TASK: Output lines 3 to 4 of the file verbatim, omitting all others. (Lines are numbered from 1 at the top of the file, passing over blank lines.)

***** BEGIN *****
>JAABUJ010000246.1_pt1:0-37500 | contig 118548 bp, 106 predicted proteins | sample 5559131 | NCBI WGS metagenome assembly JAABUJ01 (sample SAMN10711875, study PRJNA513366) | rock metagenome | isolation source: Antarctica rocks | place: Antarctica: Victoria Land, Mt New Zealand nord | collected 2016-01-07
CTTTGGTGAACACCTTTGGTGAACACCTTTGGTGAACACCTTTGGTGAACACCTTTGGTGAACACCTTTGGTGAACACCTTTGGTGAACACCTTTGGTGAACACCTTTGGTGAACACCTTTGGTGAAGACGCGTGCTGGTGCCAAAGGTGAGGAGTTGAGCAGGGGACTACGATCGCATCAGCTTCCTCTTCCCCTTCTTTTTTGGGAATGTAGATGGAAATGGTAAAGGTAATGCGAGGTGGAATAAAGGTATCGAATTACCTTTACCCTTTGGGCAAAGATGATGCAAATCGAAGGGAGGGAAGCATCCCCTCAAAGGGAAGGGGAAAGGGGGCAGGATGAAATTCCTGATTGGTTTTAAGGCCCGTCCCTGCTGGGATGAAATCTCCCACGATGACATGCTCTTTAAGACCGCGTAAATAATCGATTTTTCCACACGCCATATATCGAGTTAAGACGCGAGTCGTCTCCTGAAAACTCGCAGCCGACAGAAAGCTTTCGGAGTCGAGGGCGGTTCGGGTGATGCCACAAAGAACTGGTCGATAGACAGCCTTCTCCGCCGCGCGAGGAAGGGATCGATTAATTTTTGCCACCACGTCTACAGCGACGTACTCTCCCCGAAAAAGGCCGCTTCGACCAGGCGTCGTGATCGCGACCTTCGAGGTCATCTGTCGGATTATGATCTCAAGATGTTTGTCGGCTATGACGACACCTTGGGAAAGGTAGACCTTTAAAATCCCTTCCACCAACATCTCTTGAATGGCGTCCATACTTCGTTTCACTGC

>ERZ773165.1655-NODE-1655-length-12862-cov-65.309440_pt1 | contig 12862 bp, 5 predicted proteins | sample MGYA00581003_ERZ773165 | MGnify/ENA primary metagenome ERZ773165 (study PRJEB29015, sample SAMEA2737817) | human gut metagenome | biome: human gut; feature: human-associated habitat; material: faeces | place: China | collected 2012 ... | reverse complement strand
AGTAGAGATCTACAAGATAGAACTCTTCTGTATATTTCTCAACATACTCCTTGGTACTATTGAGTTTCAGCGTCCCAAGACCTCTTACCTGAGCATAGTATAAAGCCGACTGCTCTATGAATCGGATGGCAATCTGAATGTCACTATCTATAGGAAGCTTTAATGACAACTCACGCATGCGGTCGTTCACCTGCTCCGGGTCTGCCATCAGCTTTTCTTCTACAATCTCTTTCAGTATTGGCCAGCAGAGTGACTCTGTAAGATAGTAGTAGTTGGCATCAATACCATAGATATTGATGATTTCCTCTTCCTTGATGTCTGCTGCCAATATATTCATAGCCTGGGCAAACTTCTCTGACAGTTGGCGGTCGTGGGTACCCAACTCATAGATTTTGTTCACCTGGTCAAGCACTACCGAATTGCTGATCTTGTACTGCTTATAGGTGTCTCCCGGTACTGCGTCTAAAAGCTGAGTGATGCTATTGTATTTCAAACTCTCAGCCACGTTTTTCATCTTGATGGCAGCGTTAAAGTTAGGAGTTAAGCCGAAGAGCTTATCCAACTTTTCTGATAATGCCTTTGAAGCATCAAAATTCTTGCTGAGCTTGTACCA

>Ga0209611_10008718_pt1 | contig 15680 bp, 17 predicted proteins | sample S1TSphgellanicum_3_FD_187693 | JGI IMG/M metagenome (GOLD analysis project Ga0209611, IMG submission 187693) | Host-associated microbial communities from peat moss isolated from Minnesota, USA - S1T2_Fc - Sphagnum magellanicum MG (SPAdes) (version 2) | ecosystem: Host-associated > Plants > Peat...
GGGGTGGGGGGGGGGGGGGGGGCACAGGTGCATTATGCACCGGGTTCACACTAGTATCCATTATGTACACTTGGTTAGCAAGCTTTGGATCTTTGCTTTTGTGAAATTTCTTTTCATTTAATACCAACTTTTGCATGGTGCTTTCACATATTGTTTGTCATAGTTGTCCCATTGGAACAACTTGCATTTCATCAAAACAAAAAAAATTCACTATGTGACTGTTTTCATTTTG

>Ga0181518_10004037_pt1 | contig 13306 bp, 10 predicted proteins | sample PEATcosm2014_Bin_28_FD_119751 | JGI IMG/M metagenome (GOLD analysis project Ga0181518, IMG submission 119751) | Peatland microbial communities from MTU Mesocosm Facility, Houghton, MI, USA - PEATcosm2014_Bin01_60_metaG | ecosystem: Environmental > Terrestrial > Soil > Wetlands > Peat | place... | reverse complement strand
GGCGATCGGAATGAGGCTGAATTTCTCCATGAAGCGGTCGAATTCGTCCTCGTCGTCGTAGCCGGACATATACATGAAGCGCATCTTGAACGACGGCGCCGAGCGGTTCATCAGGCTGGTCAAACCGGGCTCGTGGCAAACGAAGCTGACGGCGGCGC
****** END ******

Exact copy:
>ERZ773165.1655-NODE-1655-length-12862-cov-65.309440_pt1 | contig 12862 bp, 5 predicted proteins | sample MGYA00581003_ERZ773165 | MGnify/ENA primary metagenome ERZ773165 (study PRJEB29015, sample SAMEA2737817) | human gut metagenome | biome: human gut; feature: human-associated habitat; material: faeces | place: China | collected 2012 ... | reverse complement strand
AGTAGAGATCTACAAGATAGAACTCTTCTGTATATTTCTCAACATACTCCTTGGTACTATTGAGTTTCAGCGTCCCAAGACCTCTTACCTGAGCATAGTATAAAGCCGACTGCTCTATGAATCGGATGGCAATCTGAATGTCACTATCTATAGGAAGCTTTAATGACAACTCACGCATGCGGTCGTTCACCTGCTCCGGGTCTGCCATCAGCTTTTCTTCTACAATCTCTTTCAGTATTGGCCAGCAGAGTGACTCTGTAAGATAGTAGTAGTTGGCATCAATACCATAGATATTGATGATTTCCTCTTCCTTGATGTCTGCTGCCAATATATTCATAGCCTGGGCAAACTTCTCTGACAGTTGGCGGTCGTGGGTACCCAACTCATAGATTTTGTTCACCTGGTCAAGCACTACCGAATTGCTGATCTTGTACTGCTTATAGGTGTCTCCCGGTACTGCGTCTAAAAGCTGAGTGATGCTATTGTATTTCAAACTCTCAGCCACGTTTTTCATCTTGATGGCAGCGTTAAAGTTAGGAGTTAAGCCGAAGAGCTTATCCAACTTTTCTGATAATGCCTTTGAAGCATCAAAATTCTTGCTGAGCTTGTACCA